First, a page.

As with any interest group, there are people who take it so seriously that it becomes part of their personal brand. Everywhere in society we can spot the professional young person, disabled person, refugee and migrant – all with their success story that they like to always tell us about. As a result, society associates them with the group that they represent and their stories and views become the only ones we hear about.

Gay views on this are ‘Feminism, as of late, has suffered from a curtain guilt by association because we conflate feminism with women who advocate feminism as their personal brand’. As professions are fully human like the rest of us, anything bad that happens to these people reflects badly reflects badly on their community and vice versa.  
When issues arise in regards to a particular community/interest groups, these people are often, and sometimes unfairly, knocked down. This is what Gay has a problem with. She argues that ‘when these figureheads say what we want to hear, we put them up on a feminist pedestal, and when they do something we don’t like, we knock them right off and then say that there is something wrong with feminism because our feminist leaders have failed us. We forget the difference between feminism and Professional Feminists’.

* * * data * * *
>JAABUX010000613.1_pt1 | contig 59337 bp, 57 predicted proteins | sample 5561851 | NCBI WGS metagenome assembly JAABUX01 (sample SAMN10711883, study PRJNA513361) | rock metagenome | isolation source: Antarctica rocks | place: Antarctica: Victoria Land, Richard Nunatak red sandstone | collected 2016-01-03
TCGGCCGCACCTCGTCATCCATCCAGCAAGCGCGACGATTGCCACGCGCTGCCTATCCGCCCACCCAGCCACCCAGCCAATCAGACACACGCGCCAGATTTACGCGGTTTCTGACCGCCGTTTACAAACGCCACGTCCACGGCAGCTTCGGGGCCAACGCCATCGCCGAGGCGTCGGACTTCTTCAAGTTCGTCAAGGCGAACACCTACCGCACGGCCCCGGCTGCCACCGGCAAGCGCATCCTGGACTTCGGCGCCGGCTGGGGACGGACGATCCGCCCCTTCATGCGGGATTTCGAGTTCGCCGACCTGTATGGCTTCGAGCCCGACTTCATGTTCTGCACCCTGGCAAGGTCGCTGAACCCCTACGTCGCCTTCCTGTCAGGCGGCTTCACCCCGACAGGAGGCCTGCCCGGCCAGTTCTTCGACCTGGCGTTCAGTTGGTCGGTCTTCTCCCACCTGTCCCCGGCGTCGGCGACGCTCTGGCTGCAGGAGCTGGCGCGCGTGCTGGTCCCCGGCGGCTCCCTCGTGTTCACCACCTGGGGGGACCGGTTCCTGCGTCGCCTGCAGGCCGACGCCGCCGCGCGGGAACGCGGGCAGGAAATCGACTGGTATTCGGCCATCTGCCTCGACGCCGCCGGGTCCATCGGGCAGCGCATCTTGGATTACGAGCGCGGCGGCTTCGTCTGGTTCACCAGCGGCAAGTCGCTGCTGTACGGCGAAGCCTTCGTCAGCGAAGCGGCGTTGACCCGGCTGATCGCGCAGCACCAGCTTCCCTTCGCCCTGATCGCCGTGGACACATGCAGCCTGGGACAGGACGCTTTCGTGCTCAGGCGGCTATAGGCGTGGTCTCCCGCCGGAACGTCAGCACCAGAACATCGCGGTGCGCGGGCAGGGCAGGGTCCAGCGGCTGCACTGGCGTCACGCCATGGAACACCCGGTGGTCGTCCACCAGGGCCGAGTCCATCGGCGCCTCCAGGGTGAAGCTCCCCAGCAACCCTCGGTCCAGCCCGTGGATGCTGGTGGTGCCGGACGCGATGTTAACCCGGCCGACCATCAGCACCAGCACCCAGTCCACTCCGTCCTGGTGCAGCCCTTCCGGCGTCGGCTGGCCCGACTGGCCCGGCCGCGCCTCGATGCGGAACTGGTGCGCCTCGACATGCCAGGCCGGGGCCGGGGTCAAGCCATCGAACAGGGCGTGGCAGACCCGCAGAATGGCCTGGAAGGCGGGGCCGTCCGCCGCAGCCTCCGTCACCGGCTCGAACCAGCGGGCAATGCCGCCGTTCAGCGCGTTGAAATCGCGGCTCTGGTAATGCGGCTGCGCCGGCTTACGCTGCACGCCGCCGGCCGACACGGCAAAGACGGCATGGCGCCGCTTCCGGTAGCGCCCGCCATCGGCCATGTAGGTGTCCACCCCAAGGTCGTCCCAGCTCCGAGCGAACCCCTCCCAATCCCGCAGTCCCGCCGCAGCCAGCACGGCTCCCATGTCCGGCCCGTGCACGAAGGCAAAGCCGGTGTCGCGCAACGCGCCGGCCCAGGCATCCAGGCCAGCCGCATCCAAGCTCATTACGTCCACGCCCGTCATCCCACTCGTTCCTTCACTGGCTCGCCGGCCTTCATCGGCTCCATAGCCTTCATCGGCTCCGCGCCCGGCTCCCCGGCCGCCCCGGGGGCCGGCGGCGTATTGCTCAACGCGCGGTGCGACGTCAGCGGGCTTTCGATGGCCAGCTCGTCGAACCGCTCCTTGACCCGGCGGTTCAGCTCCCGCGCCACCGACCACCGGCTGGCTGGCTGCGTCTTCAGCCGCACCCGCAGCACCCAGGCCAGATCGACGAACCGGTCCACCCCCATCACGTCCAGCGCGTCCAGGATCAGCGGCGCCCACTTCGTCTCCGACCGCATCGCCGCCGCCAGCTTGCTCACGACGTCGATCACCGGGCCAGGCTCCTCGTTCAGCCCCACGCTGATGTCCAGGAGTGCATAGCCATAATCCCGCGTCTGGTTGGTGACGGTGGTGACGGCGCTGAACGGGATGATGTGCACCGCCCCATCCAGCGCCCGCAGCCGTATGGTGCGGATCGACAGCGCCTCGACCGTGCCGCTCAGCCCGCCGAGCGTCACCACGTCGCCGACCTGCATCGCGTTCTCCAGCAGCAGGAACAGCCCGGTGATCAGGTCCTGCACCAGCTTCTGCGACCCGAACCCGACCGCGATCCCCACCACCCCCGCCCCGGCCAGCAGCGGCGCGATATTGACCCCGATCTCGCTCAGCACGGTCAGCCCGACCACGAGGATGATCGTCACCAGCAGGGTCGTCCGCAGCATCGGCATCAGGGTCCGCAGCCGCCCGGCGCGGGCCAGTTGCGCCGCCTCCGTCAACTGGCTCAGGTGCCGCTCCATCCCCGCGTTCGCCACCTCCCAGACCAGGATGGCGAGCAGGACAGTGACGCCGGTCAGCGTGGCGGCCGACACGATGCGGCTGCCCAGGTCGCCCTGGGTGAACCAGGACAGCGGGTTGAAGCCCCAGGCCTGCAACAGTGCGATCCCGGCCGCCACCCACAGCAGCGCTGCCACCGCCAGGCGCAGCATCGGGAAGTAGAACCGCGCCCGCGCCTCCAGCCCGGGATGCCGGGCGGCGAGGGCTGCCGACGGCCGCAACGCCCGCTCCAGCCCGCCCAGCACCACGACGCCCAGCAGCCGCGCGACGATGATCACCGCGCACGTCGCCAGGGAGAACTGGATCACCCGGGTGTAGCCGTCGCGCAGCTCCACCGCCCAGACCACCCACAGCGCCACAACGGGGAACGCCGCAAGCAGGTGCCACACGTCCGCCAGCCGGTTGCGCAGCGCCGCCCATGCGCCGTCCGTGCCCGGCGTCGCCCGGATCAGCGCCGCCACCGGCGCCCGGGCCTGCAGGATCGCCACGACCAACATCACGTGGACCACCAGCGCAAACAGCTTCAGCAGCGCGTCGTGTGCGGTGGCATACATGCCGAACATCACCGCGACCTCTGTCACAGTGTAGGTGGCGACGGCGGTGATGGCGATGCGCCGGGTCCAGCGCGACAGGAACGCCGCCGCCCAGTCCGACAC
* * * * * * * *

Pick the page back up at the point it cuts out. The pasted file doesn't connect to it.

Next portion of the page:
The separation of the ideology and the people that represent it is an important one to remember. It is essential not to give up on what is important to us when people (including ourselves) don’t always live up to expectations.        

Roxane Gay on race in film and literature

Since Roxane’s parents were from Haiti, she has strong opinions about how people of colour are represented in film and literature.

I get the feeling that she is slightly conflicted in this regard. On one hand she wants to be able to write from the perfective of people whose reality is different to hers but at the same time she criticises those depict African Americans in film and literature. She argues that ‘I write across race, gender and sexuality all the time. I would never want to be told that I can’t write a story where a protagonist is a white man or a Latina lesbian or anyone who resembles me.’

She uses the hit book/movie The Help as an example of how the creators of this franchise gets it all wrong. Gay spends several pages writing about the movie’s racial inaccuracies and how she feels that the author ‘doesn’t write black women. She caricatures black women, finding pieces of truth and genuine experience and distorting them to repulsive effect’. While she argues that it was poorly researched, I think that it is almost impossible to write from someone else’s perspective without reverting to caricatures unless we’ve walked in their shoes.